It’s increasingly clear that this transition will require a whole-systems approach — one that also includes considerations such as skills training and other resources for the people who will be at the heart of pulling off this shift.
“At the heart of the answer to this is a can-do attitude, an innovative approach and an imagination,” said Graeme Dey, transport minister for Scotland, suggesting that charging infrastructure could be designed to provide better facilities for the drivers behind the wheels of these heavy-duty, zero-emissions vehicles.
“Yes, we believe in the science, the innovation, the technical aspect of it, but I feel like we should also be looking at the social norms, the status quos and the behavioral science and how we create the nudges for the companies, for the consumers,” observed Barcenas. “If we don’t start thinking about these things in three dimensions — it’s not just my value chain, but it’s the value constellation around it.”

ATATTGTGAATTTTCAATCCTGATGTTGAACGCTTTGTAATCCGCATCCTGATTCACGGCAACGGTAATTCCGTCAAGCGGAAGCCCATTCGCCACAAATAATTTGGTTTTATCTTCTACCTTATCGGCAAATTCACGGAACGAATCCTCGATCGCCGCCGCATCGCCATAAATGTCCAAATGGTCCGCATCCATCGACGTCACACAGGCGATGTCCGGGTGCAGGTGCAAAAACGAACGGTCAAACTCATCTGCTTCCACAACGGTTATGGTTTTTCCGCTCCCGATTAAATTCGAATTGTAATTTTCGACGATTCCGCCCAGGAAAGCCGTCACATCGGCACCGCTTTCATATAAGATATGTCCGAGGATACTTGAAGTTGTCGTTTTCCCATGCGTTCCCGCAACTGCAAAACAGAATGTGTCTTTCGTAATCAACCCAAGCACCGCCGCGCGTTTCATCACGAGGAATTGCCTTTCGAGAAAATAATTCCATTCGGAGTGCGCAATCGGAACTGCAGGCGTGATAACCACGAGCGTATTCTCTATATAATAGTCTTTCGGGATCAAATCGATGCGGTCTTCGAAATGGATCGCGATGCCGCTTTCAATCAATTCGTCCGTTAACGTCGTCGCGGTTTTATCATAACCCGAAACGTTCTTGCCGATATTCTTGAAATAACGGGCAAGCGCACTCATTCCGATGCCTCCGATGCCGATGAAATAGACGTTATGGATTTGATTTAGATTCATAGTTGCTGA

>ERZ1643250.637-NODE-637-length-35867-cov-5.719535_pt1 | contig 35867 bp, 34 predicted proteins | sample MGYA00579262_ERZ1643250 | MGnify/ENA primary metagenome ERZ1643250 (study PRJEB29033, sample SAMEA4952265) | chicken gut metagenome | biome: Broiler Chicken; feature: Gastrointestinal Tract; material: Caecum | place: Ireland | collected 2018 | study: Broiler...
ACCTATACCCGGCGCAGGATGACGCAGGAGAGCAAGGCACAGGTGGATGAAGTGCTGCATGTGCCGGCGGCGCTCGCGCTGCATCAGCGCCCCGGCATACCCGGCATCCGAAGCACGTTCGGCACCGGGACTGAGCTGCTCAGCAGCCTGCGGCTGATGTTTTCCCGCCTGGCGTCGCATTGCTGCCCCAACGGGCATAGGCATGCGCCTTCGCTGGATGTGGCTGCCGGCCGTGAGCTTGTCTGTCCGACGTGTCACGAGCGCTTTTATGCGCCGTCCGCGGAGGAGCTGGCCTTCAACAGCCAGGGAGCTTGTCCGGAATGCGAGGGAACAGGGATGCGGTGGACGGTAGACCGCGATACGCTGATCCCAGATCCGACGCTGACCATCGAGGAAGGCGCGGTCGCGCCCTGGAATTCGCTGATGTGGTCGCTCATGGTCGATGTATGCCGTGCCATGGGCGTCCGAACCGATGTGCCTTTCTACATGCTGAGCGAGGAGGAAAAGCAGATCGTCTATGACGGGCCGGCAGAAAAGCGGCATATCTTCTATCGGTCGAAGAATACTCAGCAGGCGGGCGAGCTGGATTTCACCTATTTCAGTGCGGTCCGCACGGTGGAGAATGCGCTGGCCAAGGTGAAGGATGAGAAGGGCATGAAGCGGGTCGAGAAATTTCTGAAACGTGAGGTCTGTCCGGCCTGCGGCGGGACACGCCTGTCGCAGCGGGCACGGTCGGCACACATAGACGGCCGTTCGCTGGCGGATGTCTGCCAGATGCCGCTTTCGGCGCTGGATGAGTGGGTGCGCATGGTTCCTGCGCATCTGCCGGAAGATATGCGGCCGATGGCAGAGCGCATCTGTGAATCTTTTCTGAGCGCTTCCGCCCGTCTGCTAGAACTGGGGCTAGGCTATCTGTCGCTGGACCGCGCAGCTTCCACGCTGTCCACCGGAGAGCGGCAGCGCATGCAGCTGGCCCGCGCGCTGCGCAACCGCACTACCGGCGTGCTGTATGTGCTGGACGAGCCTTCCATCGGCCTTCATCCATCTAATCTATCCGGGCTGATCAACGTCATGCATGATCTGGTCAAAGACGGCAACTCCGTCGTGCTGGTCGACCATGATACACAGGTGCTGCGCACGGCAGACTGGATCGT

She described one potential scenario in which zero-emissions transportation carriers might receive access to more favorable delivery timeframes within particularly congested cities. “That is going to get the attention of a lot of companies, because we are all fighting for those good times, we don’t have parking slots … It’s not just the financial, it’s not just the enabling policy environment, but the smaller incentives that we don’t really look at.”